Study to Know the Efficacy of Higher Doses of Pralidoxime in Patients of Organophpsphorus Poisoning.
|Study Design:||Allocation: Randomized
Intervention Model: Crossover Assignment
Masking: None (Open Label)
Primary Purpose: Treatment
|Official Title:||Effectiveness of High Dose Pralidoxime in the Treatment of Organophosphorus Pesticide Poisoning – a Randomised Controlled Trial|
- Median atropine dose required in first 24 hours
- proportion of patients who required intubation or developed intermediate syndrome
- number of days ventilated and required ICU care
- pneumonia (aspiration or ventilator-associated)
- mean systolic and diastolic blood pressure (BP) in first 24 hours
- case fatality
|Study Start Date:||May 2000|
|Estimated Study Completion Date:||June 2003|
Standard treatment of organophosphorus pesticide poisoning involves administration of intravenous atropine and oximes to counter acetylcholinesterase inhibition.1 Treatment with atropine is well established, but the efficacy and dosage schedule of oximes are controversial.2-5 A dose of 1g every four to six hours has been the standard regimen in Asian district hospitals but many clinicians remain unconvinced by its effectiveness.3 Randomised controlled trials (RCT) performed in Vellore during the nineties compared a 12g infusion over 3-4 days with a 1g bolus dose and then with placebo.6,7 The authors reported no benefit from pralidoxime and an increased mortality in those receiving the infusion, and have stated that pralidoxime should not be given to organophosphorus poisoned patients.2
Others consider that the dosage regimen was not ideal, with therapeutic concentrations being obtained rarely during the treatment.3,4 Furthermore, many patients presented late and had taken dimethyl pesticides - a class that does not respond well to oximes after several hours - biasing the study against finding benefit.
The proposed minimum effective plasma levels for pralidoxime of 4 mg/L were based on in vitro and animal experiments by Sundwall.8 Recent evidence, however, suggests that higher blood concentrations of pralidoxime are needed to antagonise the toxic effects of many pesticides and that a bolus loading infusion followed by a maintenance infusion would be the best regimen.9 The WHO have proposed that patients receive around 30mg/kg pralidoxime salt as a loading dose followed by an infusion of at least 8mg/kg/hr (roughly equivalent to 1-2 g bolus followed by 0·5 g/h in a 50kg south Asian patient).9,10 However, no trials have yet been performed to determine whether such a regimen reduces morbidity and mortality in severely poisoned patients.3 Since organophosphorus pesticides kill hundreds of thousands of people in rural Asia every year, it is essential to determine whether it benefits or harms such poisoned patients.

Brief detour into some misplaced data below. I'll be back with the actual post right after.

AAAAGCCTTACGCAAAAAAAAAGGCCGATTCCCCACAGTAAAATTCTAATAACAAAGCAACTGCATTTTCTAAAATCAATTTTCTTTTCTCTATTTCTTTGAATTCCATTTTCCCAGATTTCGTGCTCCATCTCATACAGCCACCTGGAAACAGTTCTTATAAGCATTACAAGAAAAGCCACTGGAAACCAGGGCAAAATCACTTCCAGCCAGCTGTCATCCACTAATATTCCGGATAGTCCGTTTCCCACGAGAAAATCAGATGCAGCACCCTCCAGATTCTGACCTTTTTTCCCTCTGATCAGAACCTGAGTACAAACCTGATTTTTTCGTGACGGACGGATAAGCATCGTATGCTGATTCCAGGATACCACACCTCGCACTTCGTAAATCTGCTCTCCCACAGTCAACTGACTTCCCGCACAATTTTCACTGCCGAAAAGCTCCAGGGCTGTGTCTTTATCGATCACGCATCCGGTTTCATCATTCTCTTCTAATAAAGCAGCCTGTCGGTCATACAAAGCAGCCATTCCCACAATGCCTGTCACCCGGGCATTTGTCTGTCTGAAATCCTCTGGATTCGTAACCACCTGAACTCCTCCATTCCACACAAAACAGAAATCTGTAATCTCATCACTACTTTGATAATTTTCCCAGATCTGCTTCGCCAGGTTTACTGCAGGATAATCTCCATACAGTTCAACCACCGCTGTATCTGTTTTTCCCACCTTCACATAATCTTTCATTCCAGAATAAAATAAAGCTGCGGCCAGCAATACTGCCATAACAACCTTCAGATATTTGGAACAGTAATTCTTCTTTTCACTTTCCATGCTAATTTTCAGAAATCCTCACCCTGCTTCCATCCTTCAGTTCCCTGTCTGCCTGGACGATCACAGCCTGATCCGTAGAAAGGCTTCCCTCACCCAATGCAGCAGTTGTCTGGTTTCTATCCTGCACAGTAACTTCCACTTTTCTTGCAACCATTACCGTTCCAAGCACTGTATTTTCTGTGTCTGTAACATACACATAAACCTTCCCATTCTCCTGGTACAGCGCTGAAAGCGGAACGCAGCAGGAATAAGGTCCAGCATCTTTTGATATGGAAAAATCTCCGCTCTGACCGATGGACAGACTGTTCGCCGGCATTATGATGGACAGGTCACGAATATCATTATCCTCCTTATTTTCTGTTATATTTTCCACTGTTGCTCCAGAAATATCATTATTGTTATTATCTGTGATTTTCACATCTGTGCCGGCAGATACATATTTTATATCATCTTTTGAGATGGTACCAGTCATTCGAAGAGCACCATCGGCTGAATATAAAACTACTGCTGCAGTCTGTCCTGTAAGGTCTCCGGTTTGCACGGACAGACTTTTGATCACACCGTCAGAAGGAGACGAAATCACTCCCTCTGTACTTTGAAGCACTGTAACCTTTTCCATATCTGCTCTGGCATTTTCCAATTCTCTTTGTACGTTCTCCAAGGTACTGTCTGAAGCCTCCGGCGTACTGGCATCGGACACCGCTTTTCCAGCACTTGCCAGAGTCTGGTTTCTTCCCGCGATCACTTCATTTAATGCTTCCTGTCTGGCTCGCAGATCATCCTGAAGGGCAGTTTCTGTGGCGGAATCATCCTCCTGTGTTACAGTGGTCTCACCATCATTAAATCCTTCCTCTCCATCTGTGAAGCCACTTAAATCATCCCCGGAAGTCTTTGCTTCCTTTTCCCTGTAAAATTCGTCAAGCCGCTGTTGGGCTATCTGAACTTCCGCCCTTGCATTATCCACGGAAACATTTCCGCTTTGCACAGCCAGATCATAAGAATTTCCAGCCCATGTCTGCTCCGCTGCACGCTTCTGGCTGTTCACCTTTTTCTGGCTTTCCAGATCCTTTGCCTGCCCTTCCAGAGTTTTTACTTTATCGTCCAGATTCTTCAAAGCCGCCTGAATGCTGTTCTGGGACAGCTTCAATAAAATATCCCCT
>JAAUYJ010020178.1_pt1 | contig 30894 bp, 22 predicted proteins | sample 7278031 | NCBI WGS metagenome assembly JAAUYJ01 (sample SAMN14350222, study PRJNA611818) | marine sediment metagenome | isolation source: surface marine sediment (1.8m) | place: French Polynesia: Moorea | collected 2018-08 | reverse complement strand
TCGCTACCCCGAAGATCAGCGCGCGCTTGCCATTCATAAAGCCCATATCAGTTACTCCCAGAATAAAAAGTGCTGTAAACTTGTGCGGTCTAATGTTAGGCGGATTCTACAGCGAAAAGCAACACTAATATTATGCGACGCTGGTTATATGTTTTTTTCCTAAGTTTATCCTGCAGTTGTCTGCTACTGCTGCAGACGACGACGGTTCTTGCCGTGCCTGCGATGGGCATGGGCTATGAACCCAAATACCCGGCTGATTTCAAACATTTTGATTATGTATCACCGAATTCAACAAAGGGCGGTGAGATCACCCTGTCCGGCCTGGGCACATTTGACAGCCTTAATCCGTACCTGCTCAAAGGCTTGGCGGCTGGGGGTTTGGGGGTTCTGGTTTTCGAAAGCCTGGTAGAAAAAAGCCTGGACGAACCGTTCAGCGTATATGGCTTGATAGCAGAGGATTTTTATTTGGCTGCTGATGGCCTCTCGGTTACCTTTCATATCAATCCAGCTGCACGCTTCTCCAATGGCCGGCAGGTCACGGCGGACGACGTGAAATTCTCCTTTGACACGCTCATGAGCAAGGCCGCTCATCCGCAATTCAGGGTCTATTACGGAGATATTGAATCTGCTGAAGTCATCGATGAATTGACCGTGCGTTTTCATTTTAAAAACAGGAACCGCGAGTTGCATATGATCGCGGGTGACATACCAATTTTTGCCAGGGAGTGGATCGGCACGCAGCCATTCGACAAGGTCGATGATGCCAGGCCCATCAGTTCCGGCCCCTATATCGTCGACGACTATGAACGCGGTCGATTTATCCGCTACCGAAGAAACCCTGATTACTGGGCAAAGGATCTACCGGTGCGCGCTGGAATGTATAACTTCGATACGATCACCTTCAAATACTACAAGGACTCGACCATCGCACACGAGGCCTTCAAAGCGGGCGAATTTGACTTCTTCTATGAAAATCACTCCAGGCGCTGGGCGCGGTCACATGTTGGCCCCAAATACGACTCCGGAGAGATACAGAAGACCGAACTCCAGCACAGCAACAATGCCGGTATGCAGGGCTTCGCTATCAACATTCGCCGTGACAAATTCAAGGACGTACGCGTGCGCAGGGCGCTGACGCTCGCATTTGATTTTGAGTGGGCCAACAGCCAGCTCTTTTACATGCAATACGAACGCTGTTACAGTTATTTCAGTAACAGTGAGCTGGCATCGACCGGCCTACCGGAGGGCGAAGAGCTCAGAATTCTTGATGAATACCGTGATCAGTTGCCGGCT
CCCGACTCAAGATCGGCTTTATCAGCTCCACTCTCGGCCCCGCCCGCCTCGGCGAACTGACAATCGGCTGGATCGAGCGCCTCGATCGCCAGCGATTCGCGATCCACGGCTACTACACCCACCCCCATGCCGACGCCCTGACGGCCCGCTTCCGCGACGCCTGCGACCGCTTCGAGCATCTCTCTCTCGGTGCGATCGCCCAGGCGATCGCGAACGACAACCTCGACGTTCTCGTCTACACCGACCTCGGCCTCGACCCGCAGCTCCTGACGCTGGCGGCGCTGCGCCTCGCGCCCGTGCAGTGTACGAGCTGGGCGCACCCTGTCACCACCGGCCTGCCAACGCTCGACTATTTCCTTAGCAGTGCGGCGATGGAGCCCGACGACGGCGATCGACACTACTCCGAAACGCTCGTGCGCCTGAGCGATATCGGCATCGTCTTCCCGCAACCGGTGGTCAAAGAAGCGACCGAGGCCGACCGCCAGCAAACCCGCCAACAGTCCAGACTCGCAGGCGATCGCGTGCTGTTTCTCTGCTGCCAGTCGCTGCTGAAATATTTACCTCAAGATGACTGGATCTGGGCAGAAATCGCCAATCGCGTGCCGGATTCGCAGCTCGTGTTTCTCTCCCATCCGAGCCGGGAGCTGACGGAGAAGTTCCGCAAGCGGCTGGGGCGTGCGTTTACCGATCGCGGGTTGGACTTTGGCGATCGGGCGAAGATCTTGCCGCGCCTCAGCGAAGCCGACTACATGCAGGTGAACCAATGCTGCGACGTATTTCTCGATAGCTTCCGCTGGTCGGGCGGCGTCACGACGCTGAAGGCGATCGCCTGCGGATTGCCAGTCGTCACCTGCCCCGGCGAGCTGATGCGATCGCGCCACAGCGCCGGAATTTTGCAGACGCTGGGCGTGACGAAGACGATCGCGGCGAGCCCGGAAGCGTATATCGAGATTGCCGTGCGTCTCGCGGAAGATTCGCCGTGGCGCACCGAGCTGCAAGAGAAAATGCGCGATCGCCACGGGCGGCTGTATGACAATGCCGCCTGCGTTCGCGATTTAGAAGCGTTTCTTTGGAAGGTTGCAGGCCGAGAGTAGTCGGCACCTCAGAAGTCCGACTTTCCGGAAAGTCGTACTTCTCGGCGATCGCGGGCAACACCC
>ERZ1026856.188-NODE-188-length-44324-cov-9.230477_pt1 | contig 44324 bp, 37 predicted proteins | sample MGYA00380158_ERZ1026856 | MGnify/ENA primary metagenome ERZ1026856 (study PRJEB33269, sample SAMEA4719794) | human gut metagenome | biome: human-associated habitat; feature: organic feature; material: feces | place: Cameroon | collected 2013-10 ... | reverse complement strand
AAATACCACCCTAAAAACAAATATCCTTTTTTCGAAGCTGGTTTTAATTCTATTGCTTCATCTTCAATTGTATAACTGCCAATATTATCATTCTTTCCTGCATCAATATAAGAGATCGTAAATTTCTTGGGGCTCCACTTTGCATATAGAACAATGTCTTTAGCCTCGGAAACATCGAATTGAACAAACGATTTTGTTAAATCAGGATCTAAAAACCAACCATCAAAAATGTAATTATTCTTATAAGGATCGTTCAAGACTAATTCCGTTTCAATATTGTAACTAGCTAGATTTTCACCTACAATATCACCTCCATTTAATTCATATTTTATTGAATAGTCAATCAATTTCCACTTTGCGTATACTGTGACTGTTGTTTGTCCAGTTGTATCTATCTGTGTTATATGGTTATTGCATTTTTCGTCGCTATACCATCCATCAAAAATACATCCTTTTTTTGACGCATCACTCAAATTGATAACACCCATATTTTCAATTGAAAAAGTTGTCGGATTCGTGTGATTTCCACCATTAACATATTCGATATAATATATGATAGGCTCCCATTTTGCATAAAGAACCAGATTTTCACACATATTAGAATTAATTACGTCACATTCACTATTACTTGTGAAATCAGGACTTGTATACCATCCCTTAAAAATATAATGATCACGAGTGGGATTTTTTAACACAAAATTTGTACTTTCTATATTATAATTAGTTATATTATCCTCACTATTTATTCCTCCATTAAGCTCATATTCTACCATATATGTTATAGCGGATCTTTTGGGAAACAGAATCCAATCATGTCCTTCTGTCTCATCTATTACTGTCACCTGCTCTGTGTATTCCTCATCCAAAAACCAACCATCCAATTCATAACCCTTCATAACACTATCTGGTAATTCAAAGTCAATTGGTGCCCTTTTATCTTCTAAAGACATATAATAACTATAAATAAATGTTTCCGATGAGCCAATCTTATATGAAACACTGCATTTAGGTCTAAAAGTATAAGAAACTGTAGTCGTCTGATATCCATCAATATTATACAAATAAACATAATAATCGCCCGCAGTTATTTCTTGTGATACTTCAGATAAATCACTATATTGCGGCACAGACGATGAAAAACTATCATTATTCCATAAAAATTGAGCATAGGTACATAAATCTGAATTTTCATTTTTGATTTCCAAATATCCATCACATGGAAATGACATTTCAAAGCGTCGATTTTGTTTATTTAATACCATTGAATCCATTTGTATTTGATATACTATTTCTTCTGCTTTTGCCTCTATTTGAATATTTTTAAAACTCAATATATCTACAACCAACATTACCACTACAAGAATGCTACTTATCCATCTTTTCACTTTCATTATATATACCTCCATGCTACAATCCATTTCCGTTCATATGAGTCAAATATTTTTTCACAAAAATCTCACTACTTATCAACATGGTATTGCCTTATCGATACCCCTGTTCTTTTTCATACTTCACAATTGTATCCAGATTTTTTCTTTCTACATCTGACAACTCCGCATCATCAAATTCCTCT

Our hospital has typically used a regimen of 1g q4h in organophosphorus poisoned patients but we were unconvinced about the effectiveness of this expensive drug since many patients required ventilation for >10 days. We informally treated several patients with the WHO-recommended regimen but saw little benefit. Since pralidoxime has a high therapeutic index, we then decided to conduct a RCT with still higher doses, i.e. to compare a 1 g infusion every hour (q1h, 24 g/day) with 1g every four hours (q4h, 6 g/day), after a 2 g loading dose, to assess the effectiveness of high dose pralidoxime in organophosphorus poisoned patients.
Please refer to this study by its ClinicalTrials.gov identifier: NCT00333944
|Giriraj Hospital and Intensive Care Unit.|
|Baramati. Pune District., Maharashtra., India, 413 102.|
|Principal Investigator:||Kirti S Pawar, MBBS,DA|